Portrait of a rebellious Saudi cartoonist

A student of law, Malik Nejer followed his passion for drawing cartoons, but it was the one on Jeddah floods that brought him the limelight.

Cartoons by Malik Nejer. A student of law, Nejer began drawing cartoons and posting them on YouTube.
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RIYADH // Malik Nejer was studying law, but what he really wanted to do was draw. So he dropped out of university and went to work for an advertising agency.

But what he really wanted to do more than make adverts was make a difference. So he began drawing cartoons with a bite and posting them on YouTube. There was Ballot Box, about two guys who thought the box was for charitable donations. Another called Blah Blah Blah showed coloured balloons labelled "decisions" drifting off into nowhere from a building named "Majlis al Shoura". A third entitled An Arabian Ministry was a never-ending succession of rooms leading into rooms.

But it was Nejer's cartoon after Jeddah's devastating floods last November, which left 123 people dead, that brought him prime-time attention. Cleverly opening with an ancient Islamic story and then pivoting to a contemporary office scene, Nejer's cartoon reflected what many Saudis were saying: That corruption was the root of the disaster. "I uploaded that video at 4am in the morning ... and went to sleep," Nejer, 25, recalled in an interview. "Next day when I woke up, it was all over the place. It just went viral in a couple of hours."

The attention came from a couple of unexpected places. "I got calls from people who work in the king's office and they said 'Good, you're actually talking about the facts,'" Nejer said. In addition, executives from the Saudi-owned Middle East Broadcasting called with an offer to work as an animator on its Comedo show - an opportunity he grabbed since "I've always loved cartoons and thought it would be great if I could make it my way of earning a living."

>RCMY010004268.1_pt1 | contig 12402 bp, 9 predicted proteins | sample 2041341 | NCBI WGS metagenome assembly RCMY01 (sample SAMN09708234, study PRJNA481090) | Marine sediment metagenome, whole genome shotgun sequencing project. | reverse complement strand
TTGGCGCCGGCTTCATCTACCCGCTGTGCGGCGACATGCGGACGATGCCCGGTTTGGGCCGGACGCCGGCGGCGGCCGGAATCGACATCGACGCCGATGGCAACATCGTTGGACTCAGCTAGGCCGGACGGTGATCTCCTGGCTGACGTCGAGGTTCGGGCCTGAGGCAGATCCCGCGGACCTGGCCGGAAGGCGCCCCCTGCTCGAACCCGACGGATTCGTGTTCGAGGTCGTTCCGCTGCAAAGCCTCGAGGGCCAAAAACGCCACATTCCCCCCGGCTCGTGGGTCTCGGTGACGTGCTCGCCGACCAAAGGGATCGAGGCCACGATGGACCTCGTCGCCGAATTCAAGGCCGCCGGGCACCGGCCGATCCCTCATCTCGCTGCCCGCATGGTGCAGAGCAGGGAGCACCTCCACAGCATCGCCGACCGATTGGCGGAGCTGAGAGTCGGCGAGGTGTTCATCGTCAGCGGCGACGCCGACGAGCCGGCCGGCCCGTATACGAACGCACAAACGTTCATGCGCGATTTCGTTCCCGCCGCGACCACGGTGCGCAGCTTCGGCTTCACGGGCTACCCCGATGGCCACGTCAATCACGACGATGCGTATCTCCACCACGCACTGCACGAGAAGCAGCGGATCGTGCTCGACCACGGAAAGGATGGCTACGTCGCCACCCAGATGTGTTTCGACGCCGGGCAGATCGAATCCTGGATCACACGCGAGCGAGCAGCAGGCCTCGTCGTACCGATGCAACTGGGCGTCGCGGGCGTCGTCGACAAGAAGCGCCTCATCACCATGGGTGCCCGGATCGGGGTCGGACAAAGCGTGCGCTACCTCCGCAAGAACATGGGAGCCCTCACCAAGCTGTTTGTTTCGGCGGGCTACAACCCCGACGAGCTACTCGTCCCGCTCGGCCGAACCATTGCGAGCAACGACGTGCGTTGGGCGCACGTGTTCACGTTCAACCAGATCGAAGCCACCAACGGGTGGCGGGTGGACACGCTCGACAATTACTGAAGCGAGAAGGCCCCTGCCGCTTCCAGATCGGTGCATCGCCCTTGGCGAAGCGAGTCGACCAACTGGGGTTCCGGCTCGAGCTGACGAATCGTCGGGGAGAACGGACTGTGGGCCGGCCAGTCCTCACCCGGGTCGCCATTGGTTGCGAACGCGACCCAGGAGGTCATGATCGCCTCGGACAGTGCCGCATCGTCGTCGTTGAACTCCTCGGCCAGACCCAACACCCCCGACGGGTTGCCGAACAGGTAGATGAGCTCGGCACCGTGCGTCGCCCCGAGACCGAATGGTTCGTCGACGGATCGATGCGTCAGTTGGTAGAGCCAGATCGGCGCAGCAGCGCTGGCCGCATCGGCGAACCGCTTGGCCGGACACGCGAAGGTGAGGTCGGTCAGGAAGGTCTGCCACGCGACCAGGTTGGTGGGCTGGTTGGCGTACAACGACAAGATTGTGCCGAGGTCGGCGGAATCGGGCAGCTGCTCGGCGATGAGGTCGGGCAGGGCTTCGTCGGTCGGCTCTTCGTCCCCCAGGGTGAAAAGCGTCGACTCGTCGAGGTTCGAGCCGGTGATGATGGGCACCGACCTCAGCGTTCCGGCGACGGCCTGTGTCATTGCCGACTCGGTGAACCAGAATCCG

Nejer is a gregarious person who still laughs at his old cartoons. His story of breaking away from his bedouin roots to make it in the big city says something about young Saudis today. More and more they appear willing to take risks, both financial and social, to chase their dreams. And more and more those dreams involve creative endeavours long frowned upon by the influential, ascetic religious establishment here.

Cartoons, films, paintings and novels are all part of this burst of artistic creativity blossoming among young Saudis, a creativity that they say does not conflict with their religious commitments. God is "the creator of the universe. How can he be insulted when I draw something on a piece of paper or shoot something on a video camera?" asked Nejer. "People who call these activities sins," he added, "are telling us to be less than a primitive society. Once you drive art out of society what's left? Because art is an important part of culture."

Nejer's own story began in Dawadmi, a small town hundreds of kilometres north of Riyadh. Both his parents are illiterate, and his older brothers remember living in a tent when they were very young. By the time Nejer was born, they had a house, and he loved to draw on its walls. When he was six, he became enamoured with the popular American animated show The Simpsons, which he watched on videotape.